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ONLINE REPORTING SPECIALIST

Data Presentation & Analysis

One hundred percent of the firms confirmed existence of a companies Website. 44 % (7/16) confirmed online reporting with the earliest period of this type of reporting mentioned being 1999. This level of online reporting compares with 70% (9/27) as observed by the online investigation. (See Internet Attribute Sheet in Appendix I). This brings into question the respondents actual knowledge and awareness of what is available on their companies' Websites. Three actually responded in the negative to online reporting while an investigation of their particular companies' Websites showed otherwise. In is also likely that the general population was not truly represented by the companies which responded.

Over 75% of the respondents voiced the main reason for reporting online as the need to make information available to current and potential investors, customers and other stakeholders. Other reasons sited included the availability of information to stakeholders anywhere in the world, making a superior service available to their stakeholders at very low cost to the organization and following technological trend. 10% of the respondents did not know why their companies choose to report.

 

 

 

Company Reporting

Of the thirty two publicly listed companies 84% were involved in online reporting. Of these 63% a Chairman/CEO's report, 74% financial summary, 84% comparative Balance Sheet, 89% Profit and Loss Statement, 74% Cash Flow Statement, 74% Notes to financial Statements, 63% Auditors report and 58% interim reports. No company had financial ratios posted. The data from the questionnaire compares favorably with the preceding except in the case of the financial ratios. 30% of the responded confirmed the availability of ratios online. This inconsistency can be explained by the dynamic nature of the environment in which the Websites exists. In is quite possible that this particular set of data became inexistent at the time on the Website investigation. Further, given the complexity of a few of the Websites (multiple Web links) the ratios may have been available but not discovered at the time of investigation. Among the other attributes which the respondents suggested were available were Management Discussion and Analysis (MD&A), (10yr) comparative Financial Reviews and Balance Sheet. One company hosted live Web casts to entertain the questions customers and investor may have.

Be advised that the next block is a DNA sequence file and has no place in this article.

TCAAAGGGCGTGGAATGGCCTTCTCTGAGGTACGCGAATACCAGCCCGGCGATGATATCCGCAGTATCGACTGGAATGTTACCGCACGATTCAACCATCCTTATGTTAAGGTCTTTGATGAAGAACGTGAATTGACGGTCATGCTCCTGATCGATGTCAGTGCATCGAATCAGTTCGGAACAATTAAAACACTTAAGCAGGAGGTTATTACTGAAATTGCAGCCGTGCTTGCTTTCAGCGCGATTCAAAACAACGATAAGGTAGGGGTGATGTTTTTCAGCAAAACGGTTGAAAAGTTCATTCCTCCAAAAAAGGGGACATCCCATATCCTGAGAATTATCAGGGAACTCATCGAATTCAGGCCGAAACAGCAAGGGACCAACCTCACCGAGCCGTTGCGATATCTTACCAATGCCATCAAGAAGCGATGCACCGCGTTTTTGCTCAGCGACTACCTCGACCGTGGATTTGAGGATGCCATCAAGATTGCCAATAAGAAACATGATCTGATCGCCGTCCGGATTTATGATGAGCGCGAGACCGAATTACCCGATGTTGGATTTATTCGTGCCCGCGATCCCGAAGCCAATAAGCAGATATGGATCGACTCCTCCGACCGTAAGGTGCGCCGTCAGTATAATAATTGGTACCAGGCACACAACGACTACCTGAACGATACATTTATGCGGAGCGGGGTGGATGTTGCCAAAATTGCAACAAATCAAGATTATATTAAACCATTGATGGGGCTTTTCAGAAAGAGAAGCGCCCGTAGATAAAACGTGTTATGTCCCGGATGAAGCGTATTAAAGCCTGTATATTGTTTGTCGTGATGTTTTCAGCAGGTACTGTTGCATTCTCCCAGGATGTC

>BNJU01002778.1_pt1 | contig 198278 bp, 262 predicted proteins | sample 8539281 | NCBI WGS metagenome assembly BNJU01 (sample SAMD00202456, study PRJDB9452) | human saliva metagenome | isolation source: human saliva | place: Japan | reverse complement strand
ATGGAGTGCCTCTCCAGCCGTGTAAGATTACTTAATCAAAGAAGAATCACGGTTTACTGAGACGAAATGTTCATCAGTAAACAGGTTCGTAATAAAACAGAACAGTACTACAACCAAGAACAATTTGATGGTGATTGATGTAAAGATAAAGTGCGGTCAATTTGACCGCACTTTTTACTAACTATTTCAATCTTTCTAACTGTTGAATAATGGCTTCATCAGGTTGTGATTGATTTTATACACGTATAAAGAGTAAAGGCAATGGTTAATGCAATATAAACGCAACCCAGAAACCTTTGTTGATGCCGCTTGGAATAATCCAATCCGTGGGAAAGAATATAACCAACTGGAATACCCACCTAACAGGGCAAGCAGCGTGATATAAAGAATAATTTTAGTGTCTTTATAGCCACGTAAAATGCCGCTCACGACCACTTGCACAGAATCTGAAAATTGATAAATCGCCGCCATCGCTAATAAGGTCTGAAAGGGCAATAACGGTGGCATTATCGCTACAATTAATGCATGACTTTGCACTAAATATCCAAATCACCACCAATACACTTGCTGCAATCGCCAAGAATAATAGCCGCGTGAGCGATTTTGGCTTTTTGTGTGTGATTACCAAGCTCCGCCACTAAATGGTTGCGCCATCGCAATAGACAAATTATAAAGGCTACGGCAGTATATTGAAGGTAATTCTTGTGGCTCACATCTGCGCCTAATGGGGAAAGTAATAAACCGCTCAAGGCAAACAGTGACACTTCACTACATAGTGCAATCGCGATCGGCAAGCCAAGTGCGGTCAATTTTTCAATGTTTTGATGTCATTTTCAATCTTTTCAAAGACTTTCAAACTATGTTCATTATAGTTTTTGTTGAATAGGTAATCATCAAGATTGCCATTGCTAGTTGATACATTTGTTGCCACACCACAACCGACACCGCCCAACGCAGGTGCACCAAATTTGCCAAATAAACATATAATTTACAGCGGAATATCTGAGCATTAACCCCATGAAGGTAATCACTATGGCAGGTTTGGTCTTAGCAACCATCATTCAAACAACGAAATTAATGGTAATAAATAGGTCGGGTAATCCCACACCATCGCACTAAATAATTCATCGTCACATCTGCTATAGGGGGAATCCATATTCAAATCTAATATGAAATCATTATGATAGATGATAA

Guidelines and Standards Establishment

The TTSE is not aware of any global guidelines and it does not see the need for any separate standards for online reporting. In its view, the need for full disclosure and timely information are required, whatever the medium of information dissemination, so that the same standards that govern traditional reporting could suffice. This was basically the view echoed by the companies.

57% of the respondents highlighted that their firms have established guidelines to guide the online financial reporting process with 50% of the mainly adopting the existing International Reporting Standards (IRS's) or the Financial Institutions Act (banks) use in paper based reporting. The other firms have made a decision to post only the major aspects of their financial statements which includes the chairman's report, balance sheet and the profit and loss statement. Of the 43% without established guidelines the IFRS's was also indicated as the means of determining what to report. One company however was involved in ad hoc in their financial reporting online – i.e. what users suggested they wanted available (user driven). This is a clear indication that the firms are on uncharted waters in terms of online reporting with significant uncertainty in relation to what and how they should report. As a result the majority utilize what is clear to them in terms of GAAP i.e. the IFRS's.

 

The Role of the TTSE in Internet financial Reporting